2010 National Elections[edit]

e • d Summary of the 2010 election for Council of Representatives of Iraq
Alliances and parties Votes % Seats +/–
Iraqi National Movement (al-Iraqiya) 2,849,612 24.72% 91 Increase54
State of Law Coalition 2,792,083 24.22% 89 Increase64
National Iraqi Alliance 2,092,066 18.15% 70 Decrease35
Kurdistan Alliance 1,681,714 14.59% 43 Decrease10
Movement for Change (Gorran) 476,478 4.13% 8 Increase8
Unity Alliance of Iraq 306,647 2.66% 4 Increase4
Iraqi Accord Front (al-Tawafuq) 298,226 2.59% 6 Decrease38
Kurdistan Islamic Union 243,720 2.12% 4 Decrease1
Islamic Group of Kurdistan 152,530 1.32% 2 Increase1
Minorities 61,153 - 8 Increase6
Total (turnout 62.4 %) 11,526,412 100% 325 Increase50
Source: themajlis.org


2010 national election[edit]

The Federal Supreme Court gave its opinion on 13 May 2009 following the request of the Speaker of the Council of Representatives to the Court in its capacity as interpreter of the Constitution under Article 93(2). The issue arising was the interpretation of Article 56 of the constitution which states:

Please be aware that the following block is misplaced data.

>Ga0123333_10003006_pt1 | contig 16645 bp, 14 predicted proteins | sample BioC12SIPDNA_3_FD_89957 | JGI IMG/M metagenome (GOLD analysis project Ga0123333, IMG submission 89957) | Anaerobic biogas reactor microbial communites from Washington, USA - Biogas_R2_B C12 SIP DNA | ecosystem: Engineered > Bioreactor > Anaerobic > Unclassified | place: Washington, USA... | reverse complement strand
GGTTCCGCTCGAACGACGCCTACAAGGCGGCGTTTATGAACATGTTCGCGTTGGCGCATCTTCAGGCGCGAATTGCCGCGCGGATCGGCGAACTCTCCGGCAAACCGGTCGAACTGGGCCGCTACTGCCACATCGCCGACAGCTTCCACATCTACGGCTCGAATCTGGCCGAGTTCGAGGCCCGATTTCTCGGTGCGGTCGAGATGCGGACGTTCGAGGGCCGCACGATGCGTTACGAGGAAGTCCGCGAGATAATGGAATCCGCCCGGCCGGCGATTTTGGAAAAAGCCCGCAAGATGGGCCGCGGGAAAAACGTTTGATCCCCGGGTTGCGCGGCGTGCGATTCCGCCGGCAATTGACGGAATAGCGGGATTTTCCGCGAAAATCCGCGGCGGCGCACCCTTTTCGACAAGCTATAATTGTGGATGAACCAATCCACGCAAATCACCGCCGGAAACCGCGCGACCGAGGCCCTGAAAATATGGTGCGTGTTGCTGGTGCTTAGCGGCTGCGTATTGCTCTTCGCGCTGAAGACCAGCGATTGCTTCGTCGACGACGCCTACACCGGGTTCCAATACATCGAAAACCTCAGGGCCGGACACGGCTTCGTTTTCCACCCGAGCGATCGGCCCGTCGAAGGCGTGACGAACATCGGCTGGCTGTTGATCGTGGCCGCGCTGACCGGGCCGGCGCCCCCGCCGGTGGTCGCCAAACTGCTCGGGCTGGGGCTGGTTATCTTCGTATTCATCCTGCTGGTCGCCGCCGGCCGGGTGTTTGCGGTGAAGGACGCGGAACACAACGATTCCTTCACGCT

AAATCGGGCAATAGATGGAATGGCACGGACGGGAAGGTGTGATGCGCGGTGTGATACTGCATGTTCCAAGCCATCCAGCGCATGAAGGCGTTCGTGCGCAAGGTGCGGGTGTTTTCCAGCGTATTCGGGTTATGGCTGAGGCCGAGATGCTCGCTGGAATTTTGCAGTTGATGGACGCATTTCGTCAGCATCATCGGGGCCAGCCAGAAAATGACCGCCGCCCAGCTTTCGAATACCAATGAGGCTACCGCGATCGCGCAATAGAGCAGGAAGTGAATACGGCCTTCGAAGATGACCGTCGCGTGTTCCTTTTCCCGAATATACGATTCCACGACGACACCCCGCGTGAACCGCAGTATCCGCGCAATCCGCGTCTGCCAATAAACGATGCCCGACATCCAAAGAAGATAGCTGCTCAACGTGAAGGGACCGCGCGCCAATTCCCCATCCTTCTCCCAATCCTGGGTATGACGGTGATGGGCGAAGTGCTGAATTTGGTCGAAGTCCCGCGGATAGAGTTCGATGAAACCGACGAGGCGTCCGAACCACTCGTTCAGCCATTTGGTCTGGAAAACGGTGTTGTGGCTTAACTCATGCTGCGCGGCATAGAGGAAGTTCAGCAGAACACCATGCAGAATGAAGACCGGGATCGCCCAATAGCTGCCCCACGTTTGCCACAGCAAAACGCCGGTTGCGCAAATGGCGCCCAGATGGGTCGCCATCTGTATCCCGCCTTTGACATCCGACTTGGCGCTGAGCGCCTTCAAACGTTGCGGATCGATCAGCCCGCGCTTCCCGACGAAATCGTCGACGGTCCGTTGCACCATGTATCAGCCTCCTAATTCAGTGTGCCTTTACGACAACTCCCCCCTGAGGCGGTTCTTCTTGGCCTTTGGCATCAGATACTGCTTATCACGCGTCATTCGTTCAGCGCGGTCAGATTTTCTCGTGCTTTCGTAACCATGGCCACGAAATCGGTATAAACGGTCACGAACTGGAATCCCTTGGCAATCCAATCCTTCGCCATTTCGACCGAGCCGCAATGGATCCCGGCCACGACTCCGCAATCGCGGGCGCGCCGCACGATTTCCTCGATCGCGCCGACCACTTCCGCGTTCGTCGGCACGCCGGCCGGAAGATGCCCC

First: The electoral term of the Council of Representatives shall be four calendar years, starting with its first session and ending with the conclusion of the fourth year.

Second: The new Council of Representatives shall be elected forty-five days before the conclusion of the preceding electoral term. The previous election had been on 15 December 2005.

The opening session of the Council of Representatives had been 16 March 2006 (the swearing in session) and the first substantive session of the Council of Representatives was then held on 22 April 2006. The Court was of the opinion that the swearing in session on 16 March 2006 was the "first session" as required by Article 56(First). It therefore followed that the conclusion of the 4th year would be on 15 March 2010 and that the election should be 45 days prior to 15 March 2010, i.e. 30 January 2010. The court decided that the Calendar year referred to was the 365 day Gregorian year (and not for example the 360 day Hijri year).

2013 Provincial Councils (Local Government) Elections[edit]

2013 Elections Numbers and Stats[1][edit]

Overall Turnout: 51% (Similar to Turnout in 2009 Elections)[2]

Number of Registered Eligible voters: Approx. 13,800,000 (Including 14,000 prisoners, 55,000 hospital patients and 53,000 displaced Iraqis eligible to vote).

Number of voters turned out: 6,400,777 voter

Elections are held: 12 provinces (out of 18 provinces).